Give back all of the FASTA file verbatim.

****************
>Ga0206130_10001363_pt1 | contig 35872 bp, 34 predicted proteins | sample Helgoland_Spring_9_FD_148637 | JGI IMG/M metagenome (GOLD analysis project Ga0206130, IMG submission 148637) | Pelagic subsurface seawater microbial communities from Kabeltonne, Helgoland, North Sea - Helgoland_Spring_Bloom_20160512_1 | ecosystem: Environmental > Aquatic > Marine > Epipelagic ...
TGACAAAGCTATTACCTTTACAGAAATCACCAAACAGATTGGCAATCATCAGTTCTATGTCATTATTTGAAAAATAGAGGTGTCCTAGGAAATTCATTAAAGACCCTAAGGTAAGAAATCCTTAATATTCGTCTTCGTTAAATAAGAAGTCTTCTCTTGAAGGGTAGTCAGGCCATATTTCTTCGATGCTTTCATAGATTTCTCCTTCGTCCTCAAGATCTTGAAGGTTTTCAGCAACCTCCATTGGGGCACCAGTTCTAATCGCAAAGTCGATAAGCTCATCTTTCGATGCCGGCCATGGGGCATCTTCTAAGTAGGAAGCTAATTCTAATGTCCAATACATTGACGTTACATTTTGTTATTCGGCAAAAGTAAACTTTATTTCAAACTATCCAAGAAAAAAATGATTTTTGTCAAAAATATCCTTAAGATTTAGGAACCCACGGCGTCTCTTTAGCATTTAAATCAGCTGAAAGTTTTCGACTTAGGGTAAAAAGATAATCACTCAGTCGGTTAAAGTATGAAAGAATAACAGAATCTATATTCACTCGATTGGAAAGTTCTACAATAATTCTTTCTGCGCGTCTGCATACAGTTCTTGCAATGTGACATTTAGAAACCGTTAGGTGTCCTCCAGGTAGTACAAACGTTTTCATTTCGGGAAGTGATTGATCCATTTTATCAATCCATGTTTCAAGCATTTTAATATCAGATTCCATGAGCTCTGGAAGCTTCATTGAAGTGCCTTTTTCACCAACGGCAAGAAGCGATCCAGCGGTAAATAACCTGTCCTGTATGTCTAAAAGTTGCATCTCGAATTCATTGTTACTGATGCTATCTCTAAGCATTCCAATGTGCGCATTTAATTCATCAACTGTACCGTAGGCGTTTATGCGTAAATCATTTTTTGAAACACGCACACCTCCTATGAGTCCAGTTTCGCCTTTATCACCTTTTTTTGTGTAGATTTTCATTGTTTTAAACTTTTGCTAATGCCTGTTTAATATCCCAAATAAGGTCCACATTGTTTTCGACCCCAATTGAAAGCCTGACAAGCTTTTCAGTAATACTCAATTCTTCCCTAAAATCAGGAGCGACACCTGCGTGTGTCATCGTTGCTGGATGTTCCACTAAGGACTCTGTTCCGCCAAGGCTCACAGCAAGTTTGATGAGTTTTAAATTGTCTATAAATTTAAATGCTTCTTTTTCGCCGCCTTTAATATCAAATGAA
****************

>Ga0206130_10001363_pt1 | contig 35872 bp, 34 predicted proteins | sample Helgoland_Spring_9_FD_148637 | JGI IMG/M metagenome (GOLD analysis project Ga0206130, IMG submission 148637) | Pelagic subsurface seawater microbial communities from Kabeltonne, Helgoland, North Sea - Helgoland_Spring_Bloom_20160512_1 | ecosystem: Environmental > Aquatic > Marine > Epipelagic ...
TGACAAAGCTATTACCTTTACAGAAATCACCAAACAGATTGGCAATCATCAGTTCTATGTCATTATTTGAAAAATAGAGGTGTCCTAGGAAATTCATTAAAGACCCTAAGGTAAGAAATCCTTAATATTCGTCTTCGTTAAATAAGAAGTCTTCTCTTGAAGGGTAGTCAGGCCATATTTCTTCGATGCTTTCATAGATTTCTCCTTCGTCCTCAAGATCTTGAAGGTTTTCAGCAACCTCCATTGGGGCACCAGTTCTAATCGCAAAGTCGATAAGCTCATCTTTCGATGCCGGCCATGGGGCATCTTCTAAGTAGGAAGCTAATTCTAATGTCCAATACATTGACGTTACATTTTGTTATTCGGCAAAAGTAAACTTTATTTCAAACTATCCAAGAAAAAAATGATTTTTGTCAAAAATATCCTTAAGATTTAGGAACCCACGGCGTCTCTTTAGCATTTAAATCAGCTGAAAGTTTTCGACTTAGGGTAAAAAGATAATCACTCAGTCGGTTAAAGTATGAAAGAATAACAGAATCTATATTCACTCGATTGGAAAGTTCTACAATAATTCTTTCTGCGCGTCTGCATACAGTTCTTGCAATGTGACATTTAGAAACCGTTAGGTGTCCTCCAGGTAGTACAAACGTTTTCATTTCGGGAAGTGATTGATCCATTTTATCAATCCATGTTTCAAGCATTTTAATATCAGATTCCATGAGCTCTGGAAGCTTCATTGAAGTGCCTTTTTCACCAACGGCAAGAAGCGATCCAGCGGTAAATAACCTGTCCTGTATGTCTAAAAGTTGCATCTCGAATTCATTGTTACTGATGCTATCTCTAAGCATTCCAATGTGCGCATTTAATTCATCAACTGTACCGTAGGCGTTTATGCGTAAATCATTTTTTGAAACACGCACACCTCCTATGAGTCCAGTTTCGCCTTTATCACCTTTTTTTGTGTAGATTTTCATTGTTTTAAACTTTTGCTAATGCCTGTTTAATATCCCAAATAAGGTCCACATTGTTTTCGACCCCAATTGAAAGCCTGACAAGCTTTTCAGTAATACTCAATTCTTCCCTAAAATCAGGAGCGACACCTGCGTGTGTCATCGTTGCTGGATGTTCCACTAAGGACTCTGTTCCGCCAAGGCTCACAGCAAGTTTGATGAGTTTTAAATTGTCTATAAATTTAAATGCTTCTTTTTCGCCGCCTTTAATATCAAATGAA